FamilySearch and MyHeritage reveal partnership plans

By Jon Bauckham, 17 October 2013 - 3:58pm

The genealogy organisations have confirmed that they will be working together to share historic documents and family tree data with researchers worldwide

Thursday 17 October 2013
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Two of the genealogy industry's major players have confirmed they will be working together to share historic documents and family trees with users worldwide.

FamilySearch, which is run by the Church of Jesus Christ of Latter-day Saints, will contribute more than one billion records from its collections to MyHeritage, including census returns and civil registration documents from across the globe.

Although the records are already free to access on FamilySearch, the move means that MyHeritage subscribers can search and attach material to their trees without having to leave the platform.

In return, FamilySearch will make use of MyHeritage’s state-of-the-art ‘Record Matching’ and ‘SmartMatching’ technologies, enabling those who have uploaded their data to FamilySearch to receive notifications whenever a record or another user’s tree matches their own.

With access to these family tree profiles also granted to MyHeritage subscribers, it is hoped that the partnership – which is expected to last several years – will encourage researchers to collaborate.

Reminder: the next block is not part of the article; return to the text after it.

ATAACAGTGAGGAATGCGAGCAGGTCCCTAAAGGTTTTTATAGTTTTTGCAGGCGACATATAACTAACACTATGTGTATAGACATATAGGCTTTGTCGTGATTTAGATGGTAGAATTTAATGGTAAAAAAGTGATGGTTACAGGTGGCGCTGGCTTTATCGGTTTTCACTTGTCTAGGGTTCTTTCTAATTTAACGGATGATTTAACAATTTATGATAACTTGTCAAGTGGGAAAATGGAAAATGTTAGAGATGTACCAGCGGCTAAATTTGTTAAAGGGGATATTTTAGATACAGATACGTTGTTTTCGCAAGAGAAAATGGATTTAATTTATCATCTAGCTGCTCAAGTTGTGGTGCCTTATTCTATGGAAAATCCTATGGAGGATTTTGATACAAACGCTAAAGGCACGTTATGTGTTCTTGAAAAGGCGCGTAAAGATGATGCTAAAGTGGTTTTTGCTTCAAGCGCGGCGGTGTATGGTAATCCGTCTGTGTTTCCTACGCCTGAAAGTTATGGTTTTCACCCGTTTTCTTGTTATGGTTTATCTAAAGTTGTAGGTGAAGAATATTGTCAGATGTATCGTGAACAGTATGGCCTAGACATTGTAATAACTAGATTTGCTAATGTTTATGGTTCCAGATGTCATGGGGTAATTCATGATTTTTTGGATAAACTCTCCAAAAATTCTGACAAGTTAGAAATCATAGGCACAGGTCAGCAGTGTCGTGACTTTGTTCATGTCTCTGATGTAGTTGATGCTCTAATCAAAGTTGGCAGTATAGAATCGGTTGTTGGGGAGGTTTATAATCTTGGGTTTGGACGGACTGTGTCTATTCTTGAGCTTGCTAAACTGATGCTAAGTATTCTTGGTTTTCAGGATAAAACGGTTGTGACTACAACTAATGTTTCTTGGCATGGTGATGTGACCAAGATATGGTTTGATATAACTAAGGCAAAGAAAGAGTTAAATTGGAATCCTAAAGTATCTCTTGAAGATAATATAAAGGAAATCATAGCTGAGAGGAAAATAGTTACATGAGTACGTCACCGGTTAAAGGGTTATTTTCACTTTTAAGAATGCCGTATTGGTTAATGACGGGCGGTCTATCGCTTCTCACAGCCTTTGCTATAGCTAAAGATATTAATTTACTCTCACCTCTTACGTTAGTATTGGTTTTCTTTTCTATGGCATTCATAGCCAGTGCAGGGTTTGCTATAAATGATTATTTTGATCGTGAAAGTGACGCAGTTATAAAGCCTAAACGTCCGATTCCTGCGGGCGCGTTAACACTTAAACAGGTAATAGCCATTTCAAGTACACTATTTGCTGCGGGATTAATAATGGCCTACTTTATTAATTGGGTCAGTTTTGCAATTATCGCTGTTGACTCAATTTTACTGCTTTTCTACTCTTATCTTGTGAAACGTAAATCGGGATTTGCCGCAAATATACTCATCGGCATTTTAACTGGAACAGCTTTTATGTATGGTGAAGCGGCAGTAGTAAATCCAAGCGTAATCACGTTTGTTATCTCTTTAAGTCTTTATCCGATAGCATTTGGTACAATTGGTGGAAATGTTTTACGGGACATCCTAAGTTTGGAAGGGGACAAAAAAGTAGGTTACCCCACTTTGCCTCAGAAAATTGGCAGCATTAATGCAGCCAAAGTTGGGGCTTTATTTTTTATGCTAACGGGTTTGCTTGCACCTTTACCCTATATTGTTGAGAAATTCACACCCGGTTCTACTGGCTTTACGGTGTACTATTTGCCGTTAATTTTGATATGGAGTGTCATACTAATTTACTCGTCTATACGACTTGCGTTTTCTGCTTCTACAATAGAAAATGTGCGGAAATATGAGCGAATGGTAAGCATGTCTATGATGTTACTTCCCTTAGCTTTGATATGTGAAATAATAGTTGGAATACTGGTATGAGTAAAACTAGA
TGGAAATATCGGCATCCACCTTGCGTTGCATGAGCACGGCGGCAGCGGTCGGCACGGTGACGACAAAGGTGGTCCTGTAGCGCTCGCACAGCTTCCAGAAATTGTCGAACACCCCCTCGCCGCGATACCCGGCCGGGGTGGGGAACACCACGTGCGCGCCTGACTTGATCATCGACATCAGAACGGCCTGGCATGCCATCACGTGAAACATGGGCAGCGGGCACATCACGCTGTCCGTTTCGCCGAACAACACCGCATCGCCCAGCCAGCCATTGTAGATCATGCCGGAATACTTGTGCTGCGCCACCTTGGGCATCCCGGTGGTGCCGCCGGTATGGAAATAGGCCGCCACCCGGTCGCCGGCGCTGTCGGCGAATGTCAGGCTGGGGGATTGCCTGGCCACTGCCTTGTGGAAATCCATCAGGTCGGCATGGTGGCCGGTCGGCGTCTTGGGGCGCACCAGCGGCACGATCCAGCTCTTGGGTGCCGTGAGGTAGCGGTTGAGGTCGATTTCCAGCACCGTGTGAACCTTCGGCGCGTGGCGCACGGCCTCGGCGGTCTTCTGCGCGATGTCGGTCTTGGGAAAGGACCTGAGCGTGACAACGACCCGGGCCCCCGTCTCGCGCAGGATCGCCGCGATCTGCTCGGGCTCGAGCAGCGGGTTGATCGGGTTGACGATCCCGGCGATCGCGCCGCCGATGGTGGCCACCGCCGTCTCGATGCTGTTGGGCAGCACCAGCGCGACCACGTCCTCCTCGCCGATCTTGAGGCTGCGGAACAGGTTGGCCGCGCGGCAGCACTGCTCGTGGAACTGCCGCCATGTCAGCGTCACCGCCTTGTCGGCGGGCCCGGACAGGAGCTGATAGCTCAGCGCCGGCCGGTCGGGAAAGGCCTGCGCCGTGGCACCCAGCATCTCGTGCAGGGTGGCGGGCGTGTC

“The exciting new partnership will give MyHeritage and FamilySearch’s users a greater opportunity to discover their family history,” says MyHeritage founder and CEO, Gilad Japhet.

“By utilising MyHeritage’s powerful technologies and FamilySearch’s exhaustive digitised historical records, millions of enthusiasts using MyHeritage and/or FamilySearch should find new information about their ancestors more effectively.”

In a statement released on Monday (14 October) FamilySearch CEO Dennis Brimhall added that the partnership would allow the organisation to “better serve the global family history community”.

The announcement comes just over a month after FamilySearch confirmed it would soon be working with another genealogy giant.

While FamilySearch will remain a not-for-profit organisation, Ancestry.com is set to supply around $60 million in funding to enable archive material in the United States to be indexed, digitised and published online for the very first time.
 

take it further

► Read answers to frequently asked questions about the partnership on the FamilySearch blog

 

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